SAP TechEd 2010: Demo Jam

Feature Article | October 19, 2010 by Frank Völkel

Community-Chef Mark Yolton eröffnet den Demo-Wettbewerb (Foto: Frank Völkel)

Mark Yolton, Head of SAP Community Network, opens the Demo Jam finals (photo: Frank Völkel)

One device was conspicuous among the ideas, software tools, and technical implementations presented at this year’s SAP TechEd in Berlin: Of the six Demo Jam finalists, three teams used smartphones with the Android operating system as their basis. Before the Demo Jam final got underway, a team of five developers was introduced. The remarkable thing about them was that they only got to know one another on the weekend and they developed a prototype within just 30 hours.

Meanwhile, Alexis Naibo, last year’s Demo Jam winner, made an appearance as testimony to the fact that these software morsels can become fully fledged products. Naibo used his prototype to develop the SAP BusinessObjects Explorer for iPhone app, which has now been downloaded 100,000 times from the Apple Online Store – see the article SAP TechEd 2009: Data Analysis on the iPhone.

Alexis Naibo (right), who developed the SAP BusinessObjects Explorer for iPhone app (photo: Frank Völkel)

Alexis Naibo (right), who developed the SAP BusinessObjects Explorer for iPhone app (photo: Frank Völkel)

Now, let’s turn to the six Demo Jam finalists and have a look at their ideas and software:

Next page: Smartphone services for small businesses

The five-developer team that built a software prototype in 30 hours (photo: Frank Völkel)

The five-developer team that built a software prototype in 30 hours (photo: Frank Völkel)

6th place: Smartphone services for small businesses

Sixth place for Jan Eloff (SAP) and Craig Haworth (Sybase) (photo: Frank Völkel)

Sixth place for Jan Eloff (SAP) and Craig Haworth (Sybase) (photo: Frank Völkel)

Jan Eloff and Craig Haworth’s team presented business services for smartphones, especially tailored to companies with up to 10 employees. The key differentiator of their software is the fact that the services are device-independent. The services include an enhanced customer search function and an invoice creation function that run in the telephony provider’s cloud.

Next page: CLUEY prototype

Sixth place for simple business services on smartphones

Sixth place for simple business services on smartphones

5th place: CLUEY prototype

Fifth place for Ulrike Brecht and Hans-Friedrich Witschel from SAP (photo: Frank Völkel)

Fifth place for Ulrike Brecht and Hans-Friedrich Witschel from SAP (photo: Frank Völkel)

CLUEY is a prototype that enables informal information to be integrated with standard work processes, for example, in SAP CRM and SAP ERP. Personal desktop notes, which are not necessarily intended for all members of a group, can be linked with formal and official data in a system on a case-by-case basis.

Next page: ARNIE – Augmented Reality, Now In Enterprises

3th place: ARNIE – Augmented Reality, Now In Enterprises

Fourth place went to Alexander Dreiling and Marek Kowalkiewicz (photo: Frank Völkel)

Fourth place went to Alexander Dreiling and Marek Kowalkiewicz (photo: Frank Völkel)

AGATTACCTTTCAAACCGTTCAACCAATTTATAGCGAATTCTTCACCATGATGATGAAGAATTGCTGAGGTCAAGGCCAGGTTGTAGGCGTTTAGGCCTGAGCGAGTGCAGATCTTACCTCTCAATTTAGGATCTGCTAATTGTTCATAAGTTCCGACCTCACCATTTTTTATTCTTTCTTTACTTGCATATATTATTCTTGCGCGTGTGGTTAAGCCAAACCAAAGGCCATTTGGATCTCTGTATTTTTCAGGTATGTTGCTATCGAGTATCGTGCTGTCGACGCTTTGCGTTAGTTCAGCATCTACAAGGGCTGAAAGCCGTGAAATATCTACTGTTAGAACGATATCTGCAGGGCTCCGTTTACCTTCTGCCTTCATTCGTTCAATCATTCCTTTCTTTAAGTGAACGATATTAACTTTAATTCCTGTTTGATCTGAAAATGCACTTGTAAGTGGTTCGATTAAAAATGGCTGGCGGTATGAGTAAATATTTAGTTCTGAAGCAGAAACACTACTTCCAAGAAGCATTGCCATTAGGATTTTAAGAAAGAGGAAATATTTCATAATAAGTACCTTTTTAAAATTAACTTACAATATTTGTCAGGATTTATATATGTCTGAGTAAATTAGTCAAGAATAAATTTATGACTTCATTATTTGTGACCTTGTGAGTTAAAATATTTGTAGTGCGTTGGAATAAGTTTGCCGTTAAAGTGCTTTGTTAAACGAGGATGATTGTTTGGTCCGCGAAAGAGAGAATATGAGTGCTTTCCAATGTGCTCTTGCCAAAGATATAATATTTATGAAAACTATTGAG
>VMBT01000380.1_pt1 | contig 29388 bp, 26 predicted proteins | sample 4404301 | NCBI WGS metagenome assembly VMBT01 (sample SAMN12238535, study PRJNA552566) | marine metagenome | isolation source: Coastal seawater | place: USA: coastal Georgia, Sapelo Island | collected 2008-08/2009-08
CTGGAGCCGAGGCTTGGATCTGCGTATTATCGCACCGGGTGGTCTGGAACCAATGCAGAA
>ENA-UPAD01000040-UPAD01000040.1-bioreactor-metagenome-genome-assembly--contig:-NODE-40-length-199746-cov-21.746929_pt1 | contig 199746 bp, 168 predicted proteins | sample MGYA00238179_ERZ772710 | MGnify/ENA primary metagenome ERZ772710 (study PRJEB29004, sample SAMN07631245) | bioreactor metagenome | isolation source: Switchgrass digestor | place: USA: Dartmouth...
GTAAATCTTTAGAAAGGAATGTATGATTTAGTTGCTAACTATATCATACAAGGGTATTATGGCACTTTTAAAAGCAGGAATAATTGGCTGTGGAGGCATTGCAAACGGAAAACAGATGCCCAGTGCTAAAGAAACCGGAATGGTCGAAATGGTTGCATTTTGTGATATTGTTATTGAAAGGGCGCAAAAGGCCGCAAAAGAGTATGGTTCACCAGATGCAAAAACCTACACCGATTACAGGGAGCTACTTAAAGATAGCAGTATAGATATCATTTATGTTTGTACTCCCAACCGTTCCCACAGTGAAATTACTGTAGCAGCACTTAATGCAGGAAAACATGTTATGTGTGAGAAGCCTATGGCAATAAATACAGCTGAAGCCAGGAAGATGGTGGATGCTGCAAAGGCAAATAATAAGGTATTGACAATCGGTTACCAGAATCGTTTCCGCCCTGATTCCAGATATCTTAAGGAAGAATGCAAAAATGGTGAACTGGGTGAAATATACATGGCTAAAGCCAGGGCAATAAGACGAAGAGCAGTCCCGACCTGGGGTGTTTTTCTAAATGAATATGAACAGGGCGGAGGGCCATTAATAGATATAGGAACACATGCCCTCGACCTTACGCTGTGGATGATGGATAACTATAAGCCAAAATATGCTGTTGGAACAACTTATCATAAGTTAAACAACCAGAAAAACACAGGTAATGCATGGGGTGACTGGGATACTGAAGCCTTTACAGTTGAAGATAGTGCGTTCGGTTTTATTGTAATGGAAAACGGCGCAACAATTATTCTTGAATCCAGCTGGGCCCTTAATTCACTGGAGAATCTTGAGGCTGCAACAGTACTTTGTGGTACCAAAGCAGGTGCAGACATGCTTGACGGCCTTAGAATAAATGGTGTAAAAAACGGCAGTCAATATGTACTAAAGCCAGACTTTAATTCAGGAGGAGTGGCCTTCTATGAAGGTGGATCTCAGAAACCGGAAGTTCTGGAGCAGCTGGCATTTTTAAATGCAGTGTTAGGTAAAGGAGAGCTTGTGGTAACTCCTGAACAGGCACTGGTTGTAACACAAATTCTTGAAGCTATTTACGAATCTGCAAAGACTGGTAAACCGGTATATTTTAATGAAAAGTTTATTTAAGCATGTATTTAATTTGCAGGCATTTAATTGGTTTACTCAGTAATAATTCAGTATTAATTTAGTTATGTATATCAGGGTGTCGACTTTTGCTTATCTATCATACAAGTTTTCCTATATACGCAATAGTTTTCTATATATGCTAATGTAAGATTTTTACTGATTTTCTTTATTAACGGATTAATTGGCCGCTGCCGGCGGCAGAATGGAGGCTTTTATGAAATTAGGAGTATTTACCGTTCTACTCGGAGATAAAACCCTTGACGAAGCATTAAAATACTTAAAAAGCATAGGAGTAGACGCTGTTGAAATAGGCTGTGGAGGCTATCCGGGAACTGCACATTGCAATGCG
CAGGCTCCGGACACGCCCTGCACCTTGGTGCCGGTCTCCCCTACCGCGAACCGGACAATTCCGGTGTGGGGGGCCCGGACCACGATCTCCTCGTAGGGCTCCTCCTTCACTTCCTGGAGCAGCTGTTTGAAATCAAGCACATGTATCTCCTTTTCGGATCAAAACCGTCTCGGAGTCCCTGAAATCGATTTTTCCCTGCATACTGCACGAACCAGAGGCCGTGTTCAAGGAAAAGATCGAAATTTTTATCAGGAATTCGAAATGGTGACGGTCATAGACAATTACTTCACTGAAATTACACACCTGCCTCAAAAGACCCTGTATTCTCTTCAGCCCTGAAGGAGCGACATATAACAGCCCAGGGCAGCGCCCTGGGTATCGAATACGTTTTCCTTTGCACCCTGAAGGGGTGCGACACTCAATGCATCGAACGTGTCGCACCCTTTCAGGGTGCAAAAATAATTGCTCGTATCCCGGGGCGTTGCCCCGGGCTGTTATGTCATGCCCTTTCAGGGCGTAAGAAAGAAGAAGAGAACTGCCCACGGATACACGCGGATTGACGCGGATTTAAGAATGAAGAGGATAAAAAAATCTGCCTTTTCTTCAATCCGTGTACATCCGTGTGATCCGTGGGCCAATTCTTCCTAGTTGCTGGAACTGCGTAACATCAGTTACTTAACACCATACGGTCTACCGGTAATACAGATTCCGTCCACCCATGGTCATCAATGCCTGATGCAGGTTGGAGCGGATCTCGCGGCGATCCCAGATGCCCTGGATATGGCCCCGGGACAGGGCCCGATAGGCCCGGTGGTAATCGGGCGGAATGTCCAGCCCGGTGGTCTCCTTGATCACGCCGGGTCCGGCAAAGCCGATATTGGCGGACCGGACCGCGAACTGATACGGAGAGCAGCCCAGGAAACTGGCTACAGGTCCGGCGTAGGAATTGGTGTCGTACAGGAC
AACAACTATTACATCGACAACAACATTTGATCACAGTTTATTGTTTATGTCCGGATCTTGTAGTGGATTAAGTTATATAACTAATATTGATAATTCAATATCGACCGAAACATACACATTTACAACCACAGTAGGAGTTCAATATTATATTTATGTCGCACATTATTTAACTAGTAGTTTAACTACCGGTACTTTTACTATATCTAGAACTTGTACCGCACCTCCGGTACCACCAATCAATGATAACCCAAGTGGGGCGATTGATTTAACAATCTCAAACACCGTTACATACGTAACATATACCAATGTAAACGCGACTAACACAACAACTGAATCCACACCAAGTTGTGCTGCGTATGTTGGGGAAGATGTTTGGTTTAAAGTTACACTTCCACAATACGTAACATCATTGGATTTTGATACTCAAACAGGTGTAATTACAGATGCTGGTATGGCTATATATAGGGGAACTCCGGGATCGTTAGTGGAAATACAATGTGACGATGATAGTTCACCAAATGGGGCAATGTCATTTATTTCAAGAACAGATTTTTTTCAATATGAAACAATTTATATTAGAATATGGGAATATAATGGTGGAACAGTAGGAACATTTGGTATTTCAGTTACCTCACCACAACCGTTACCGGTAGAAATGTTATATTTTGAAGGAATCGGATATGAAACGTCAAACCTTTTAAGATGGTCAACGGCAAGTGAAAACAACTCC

Alexander Dreiling and Marek Kowalkiewicz’ team tackled the topic of augmented reality combined with a smartphone. Normally, augmented reality displays great weaknesses in enclosed spaces and buildings, in other words, in places where there’s no GPS reception. But the team developed an app that enables augmented reality inside buildings, even without a satellite connection. What’s more, the document status can be sent to the back end using a unique QR code (or two-dimensional code) created for each document and readable using the smartphone camera.

Next page: Tackling emergencies by smartphone

4rd place: Tackling emergencies by smartphone

Third place for real-time alarms on smartphones, by Stephen Dawson and Noreen O’Connor

Third place for real-time alarms on smartphones, by Stephen Dawson and Noreen O’Connor

Stephen Dawson and Noreen O’Connor’s smartphone application aims to use geo tagging (location services) to track down a front-line worker to solve an issue when an alarm is raised at a data center. The app was written for the Android operating system.

Next page: Time recording on the Android smartphone

2nd place: Time recording on the Android smartphone

Second place went to Philippa Holland and Steffen Schwark from Bluefin Solutions (photo: Frank Völkel)

Second place went to Philippa Holland and Steffen Schwark from Bluefin Solutions (photo: Frank Völkel)

Second place went to Philippa Holland and Steffen Schwark from London-based Bluefin Solutions. They developed an Android app for time recording that sends data from the smartphone to the CATS (Cross-Application Time Sheet) back end in SAP. This app was developed without any involvement of SAP employees.

Next page: Smartpen notes and sound recording

Platz 2 für Zeiterfassung über Android App von bluefinsolutions

Platz 2 für Zeiterfassung über Android App von bluefinsolutions

1st place: Smartpen notes and sound recording

First place went to Florian Schultz (Livescribe) and Tobias Queck (SAP) (photo: Frank Völkel)

First place went to Florian Schultz (Livescribe) and Tobias Queck (SAP) (photo: Frank Völkel)

The winners of the Demo Jam final were Florian Schultz from Livescribe and Tobias Queck from SAP. The two developers used the example of quality control for beer to show how handwritten and recorded notes can be transferred to the SAP system using a smartpen and SAP Easy Document Management.

The winners were chosen completely democratically by gauging the volume of the applause – as in previous years. The duo who received the loudest claps and cheers had the honor of taking the trophy home.

First place for data transfer from a smartpen to the SAP back end

First place for data transfer from a smartpen to the SAP back end

Tags:

Leave a Reply